Rare Rides: A Like-new Ford Thunderbird Turbo Coupe From 1988

Corey Lewis
by Corey Lewis

Check out these two words: Turbo Coupe. They roll off the tongue nicely, and all car enthusiasts should know exactly they mean — or used to. In 2017, they usually mean someone with a mullet is nearby, driving a beat-to-hell Thunderbird with peeling logos and ruined paint. Likely while listening to Whitesnake.

Our example today is what the term Turbo Coupe used to mean. It is perfect, painted a gleaming black, and on the floor there’s a five-speed manual. Here I go again…

From 1983 through the 1988 model year, you could go down to your Ford Dealership and check out the top-trim Thunderbird Turbo Coupe. Unlike the six- or eight-cylinder base models, the Turbo Coupe featured a 2.3-liter inline-four and came standard with a manual transmission and limited-slip differential. Ford generously offered automatic versions, but not until 1984. The model variant underwent a name change for 1989, when the new, revised version with supercharged 3.8-liter V6 became the Super Coupe.

Now, on its own, an old Turbo Coupe wouldn’t really qualify as a Rare Ride; they just made too many of them. But this example stands alone as the cleanest your author has ever seen. The black paint choice and manual transmission easily push it over the Rare Rides qualifying barrier.

The aforementioned black paint shines like new, with nary a blemish.

Not a single detail on the vehicle is worn or incorrect. And like most Turbo Coupes, this one’s well-equipped.

Though it has 50,000 miles on the odometer, you’d never know it. Someone has taken excellent care of this Thunderbird.

Just look at those seats!

And another interesting feature here: a switch to let the car know you’ve selected regular or premium fuel, whichever you prefer.

Currently listed on Craigslist in Detroit, the owner is asking $15,200. That seems a reasonable enough price, especially when considering the likelihood of finding another in remotely similar condition.

[Images: Craigslist]

Corey Lewis
Corey Lewis

Interested in lots of cars and their various historical contexts. Started writing articles for TTAC in late 2016, when my first posts were QOTDs. From there I started a few new series like Rare Rides, Buy/Drive/Burn, Abandoned History, and most recently Rare Rides Icons. Operating from a home base in Cincinnati, Ohio, a relative auto journalist dead zone. Many of my articles are prompted by something I'll see on social media that sparks my interest and causes me to research. Finding articles and information from the early days of the internet and beyond that covers the little details lost to time: trim packages, color and wheel choices, interior fabrics. Beyond those, I'm fascinated by automotive industry experiments, both failures and successes. Lately I've taken an interest in AI, and generating "what if" type images for car models long dead. Reincarnating a modern Toyota Paseo, Lincoln Mark IX, or Isuzu Trooper through a text prompt is fun. Fun to post them on Twitter too, and watch people overreact. To that end, the social media I use most is Twitter, @CoreyLewis86. I also contribute pieces for Forbes Wheels and Forbes Home.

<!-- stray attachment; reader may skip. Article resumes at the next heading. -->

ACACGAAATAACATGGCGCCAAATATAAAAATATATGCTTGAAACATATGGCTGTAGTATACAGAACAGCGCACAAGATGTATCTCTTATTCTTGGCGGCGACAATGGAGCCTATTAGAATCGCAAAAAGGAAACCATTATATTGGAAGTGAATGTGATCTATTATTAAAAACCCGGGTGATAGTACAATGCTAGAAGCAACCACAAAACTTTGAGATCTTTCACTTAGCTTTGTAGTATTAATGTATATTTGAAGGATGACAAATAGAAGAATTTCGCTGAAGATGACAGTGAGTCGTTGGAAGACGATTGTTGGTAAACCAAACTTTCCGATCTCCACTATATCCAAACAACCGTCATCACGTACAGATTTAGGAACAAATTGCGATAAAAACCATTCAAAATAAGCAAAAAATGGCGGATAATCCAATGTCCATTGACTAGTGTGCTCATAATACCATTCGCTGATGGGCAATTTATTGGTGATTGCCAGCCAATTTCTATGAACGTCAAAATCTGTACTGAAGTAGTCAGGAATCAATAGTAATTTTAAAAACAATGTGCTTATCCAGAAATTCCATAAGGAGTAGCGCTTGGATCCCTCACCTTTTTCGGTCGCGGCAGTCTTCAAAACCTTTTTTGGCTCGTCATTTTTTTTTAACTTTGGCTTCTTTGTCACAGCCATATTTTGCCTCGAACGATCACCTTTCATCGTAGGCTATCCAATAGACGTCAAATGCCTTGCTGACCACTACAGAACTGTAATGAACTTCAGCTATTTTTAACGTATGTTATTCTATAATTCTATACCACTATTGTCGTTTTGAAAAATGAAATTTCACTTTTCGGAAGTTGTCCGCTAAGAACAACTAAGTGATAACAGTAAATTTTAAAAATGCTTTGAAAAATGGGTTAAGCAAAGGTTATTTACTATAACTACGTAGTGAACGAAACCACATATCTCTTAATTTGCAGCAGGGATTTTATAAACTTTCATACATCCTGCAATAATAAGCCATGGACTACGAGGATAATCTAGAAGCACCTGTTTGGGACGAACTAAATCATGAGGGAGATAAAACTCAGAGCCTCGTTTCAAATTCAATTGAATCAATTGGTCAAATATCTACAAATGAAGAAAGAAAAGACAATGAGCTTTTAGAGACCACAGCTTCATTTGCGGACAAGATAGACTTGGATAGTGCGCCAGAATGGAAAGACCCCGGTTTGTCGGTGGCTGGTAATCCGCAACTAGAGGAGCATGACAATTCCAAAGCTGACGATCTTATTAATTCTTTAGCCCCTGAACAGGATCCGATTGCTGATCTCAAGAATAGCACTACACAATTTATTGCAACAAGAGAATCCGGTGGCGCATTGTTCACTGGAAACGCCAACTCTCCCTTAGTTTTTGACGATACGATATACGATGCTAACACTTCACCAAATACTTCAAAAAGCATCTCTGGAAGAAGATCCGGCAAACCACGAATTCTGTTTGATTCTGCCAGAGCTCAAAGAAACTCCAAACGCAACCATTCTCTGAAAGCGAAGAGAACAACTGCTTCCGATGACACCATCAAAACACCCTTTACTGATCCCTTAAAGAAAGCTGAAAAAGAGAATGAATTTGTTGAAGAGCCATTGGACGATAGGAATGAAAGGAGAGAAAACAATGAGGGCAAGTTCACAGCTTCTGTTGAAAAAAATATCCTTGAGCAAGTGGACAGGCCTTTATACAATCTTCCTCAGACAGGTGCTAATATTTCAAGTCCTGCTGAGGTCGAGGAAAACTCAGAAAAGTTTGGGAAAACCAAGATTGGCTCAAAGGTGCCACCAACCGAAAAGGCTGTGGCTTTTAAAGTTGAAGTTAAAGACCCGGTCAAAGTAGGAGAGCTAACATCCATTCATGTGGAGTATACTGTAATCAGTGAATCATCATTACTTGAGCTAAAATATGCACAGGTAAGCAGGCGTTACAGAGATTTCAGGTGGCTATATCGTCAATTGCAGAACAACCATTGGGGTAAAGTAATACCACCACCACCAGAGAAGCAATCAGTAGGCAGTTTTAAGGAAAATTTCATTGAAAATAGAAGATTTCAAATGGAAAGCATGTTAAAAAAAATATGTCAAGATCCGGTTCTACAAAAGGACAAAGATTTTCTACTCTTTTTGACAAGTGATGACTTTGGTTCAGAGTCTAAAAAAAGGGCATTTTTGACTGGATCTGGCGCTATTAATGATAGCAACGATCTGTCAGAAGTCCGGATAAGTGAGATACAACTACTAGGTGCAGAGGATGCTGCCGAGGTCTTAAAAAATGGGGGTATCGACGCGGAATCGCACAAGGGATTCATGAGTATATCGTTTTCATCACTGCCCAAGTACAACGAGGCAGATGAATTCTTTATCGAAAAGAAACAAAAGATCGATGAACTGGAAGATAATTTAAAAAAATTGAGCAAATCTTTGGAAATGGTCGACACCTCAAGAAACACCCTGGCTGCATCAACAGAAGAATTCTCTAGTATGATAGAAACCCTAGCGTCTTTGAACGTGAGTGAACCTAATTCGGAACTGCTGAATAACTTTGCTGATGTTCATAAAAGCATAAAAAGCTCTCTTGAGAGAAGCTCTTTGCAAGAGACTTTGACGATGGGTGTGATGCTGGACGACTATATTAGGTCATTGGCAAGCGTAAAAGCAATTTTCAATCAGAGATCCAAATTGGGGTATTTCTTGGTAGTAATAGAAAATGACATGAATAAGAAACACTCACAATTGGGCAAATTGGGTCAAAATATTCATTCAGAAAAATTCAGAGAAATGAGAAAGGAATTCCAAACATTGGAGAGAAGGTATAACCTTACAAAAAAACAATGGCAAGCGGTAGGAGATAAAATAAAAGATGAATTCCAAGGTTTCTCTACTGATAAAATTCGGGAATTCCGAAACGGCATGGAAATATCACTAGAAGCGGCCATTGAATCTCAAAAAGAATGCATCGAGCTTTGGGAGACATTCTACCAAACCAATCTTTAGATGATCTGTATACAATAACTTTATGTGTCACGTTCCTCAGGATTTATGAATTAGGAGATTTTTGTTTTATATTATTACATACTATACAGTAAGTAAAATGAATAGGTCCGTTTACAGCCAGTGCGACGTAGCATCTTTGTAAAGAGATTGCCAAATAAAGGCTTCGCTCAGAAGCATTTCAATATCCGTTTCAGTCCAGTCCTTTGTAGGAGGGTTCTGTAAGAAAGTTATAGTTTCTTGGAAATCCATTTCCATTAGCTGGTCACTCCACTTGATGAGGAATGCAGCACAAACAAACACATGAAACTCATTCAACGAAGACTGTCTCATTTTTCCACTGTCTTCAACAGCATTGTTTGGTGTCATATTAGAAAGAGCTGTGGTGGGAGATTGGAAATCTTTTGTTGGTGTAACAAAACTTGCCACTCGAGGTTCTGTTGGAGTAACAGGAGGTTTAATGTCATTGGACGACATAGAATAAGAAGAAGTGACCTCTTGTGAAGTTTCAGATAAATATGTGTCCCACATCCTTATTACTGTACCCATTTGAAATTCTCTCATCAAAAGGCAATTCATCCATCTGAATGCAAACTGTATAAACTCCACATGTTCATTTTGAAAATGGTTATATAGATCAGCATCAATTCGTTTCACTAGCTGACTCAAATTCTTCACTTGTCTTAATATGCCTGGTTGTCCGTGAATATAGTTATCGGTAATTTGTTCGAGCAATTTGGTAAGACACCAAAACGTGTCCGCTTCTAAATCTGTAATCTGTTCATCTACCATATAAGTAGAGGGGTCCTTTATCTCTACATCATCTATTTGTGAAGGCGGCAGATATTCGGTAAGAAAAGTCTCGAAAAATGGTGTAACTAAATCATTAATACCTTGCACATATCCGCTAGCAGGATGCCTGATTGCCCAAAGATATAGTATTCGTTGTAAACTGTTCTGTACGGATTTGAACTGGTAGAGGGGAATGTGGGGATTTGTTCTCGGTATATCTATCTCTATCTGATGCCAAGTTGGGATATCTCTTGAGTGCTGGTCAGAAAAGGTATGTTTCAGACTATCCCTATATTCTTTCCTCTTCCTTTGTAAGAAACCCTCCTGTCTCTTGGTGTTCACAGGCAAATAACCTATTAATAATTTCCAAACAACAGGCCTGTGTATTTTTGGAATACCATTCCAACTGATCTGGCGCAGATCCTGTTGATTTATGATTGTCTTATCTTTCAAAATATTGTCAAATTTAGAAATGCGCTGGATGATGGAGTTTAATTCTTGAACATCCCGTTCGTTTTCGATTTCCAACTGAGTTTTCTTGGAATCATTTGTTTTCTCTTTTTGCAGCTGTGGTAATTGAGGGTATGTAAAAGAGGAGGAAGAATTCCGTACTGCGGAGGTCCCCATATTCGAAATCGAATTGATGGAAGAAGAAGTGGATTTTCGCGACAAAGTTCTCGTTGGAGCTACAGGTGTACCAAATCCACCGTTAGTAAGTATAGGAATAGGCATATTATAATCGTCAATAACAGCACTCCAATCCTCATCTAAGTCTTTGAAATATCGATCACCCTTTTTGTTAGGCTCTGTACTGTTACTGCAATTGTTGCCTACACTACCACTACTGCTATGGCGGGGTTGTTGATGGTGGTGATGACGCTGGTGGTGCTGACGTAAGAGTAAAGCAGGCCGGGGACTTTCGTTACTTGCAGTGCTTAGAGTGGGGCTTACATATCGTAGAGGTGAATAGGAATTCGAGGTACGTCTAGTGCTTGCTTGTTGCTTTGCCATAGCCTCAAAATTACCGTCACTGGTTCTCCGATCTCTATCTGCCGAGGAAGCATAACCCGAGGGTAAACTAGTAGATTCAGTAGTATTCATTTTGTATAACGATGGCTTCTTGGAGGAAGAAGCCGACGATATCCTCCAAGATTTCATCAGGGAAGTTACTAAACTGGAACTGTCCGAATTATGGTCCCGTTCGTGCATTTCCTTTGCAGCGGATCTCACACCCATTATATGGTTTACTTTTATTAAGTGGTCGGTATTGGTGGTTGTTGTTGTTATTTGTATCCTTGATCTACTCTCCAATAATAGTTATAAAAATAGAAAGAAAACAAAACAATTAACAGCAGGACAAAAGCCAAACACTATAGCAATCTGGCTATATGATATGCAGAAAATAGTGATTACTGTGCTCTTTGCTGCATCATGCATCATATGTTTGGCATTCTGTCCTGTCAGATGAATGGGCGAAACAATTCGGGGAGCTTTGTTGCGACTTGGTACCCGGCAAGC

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3 of 62 comments
  • Geo Geo on Jun 29, 2017

    Truly beautiful cars. I've wondered why Ford didn't make the 89 T-Bird into the next-gen Mustang. I know it was more expensive to build, but the higher volumes may have helped.

    • JimZ JimZ on Jun 29, 2017

      The MN12 cars were incredible porkers.

  • Roger Roger on Feb 27, 2023

    804 339 6326 is car for sale call me when possible tks

  • Mike Beranek No, but I'm for a world where everyone, everywhere buys cars (and everything else) that are sourced and assembled regionally. Shipping big heavy things all over the planet is not a solution.
  • Jeffrey No not for me at this time
  • El scotto Hmm, my VPN and security options have 12-month subscriptions. Car dealers are not accountable to anyone except the owner. Of course, the dealer principles are running around going "state of the art security!", "We need dedicated IT people!" For the next 12 months. The hackers can wait.
  • El scotto Chip it, NOS it, Wrap it, go buy hipster jeans.
  • El scotto Bah to the lot of you! Now 8500$ is way too much; 5000$ would be much more reasonable. You see, every once in a while GM does something right. The two Saturns I owned were slow, I mean bog slow, poorly maintained VW bug slow. Then some GM engineers ran some sort of tippy-top secret project and put a supercharger on a 4-cylinder. Will this redline beat a Porsche? Please. Would this be worth thrashing on your daily commute? Of course. Imagine racing the GTI guys for lattes or IPAs. Those kind roll that way.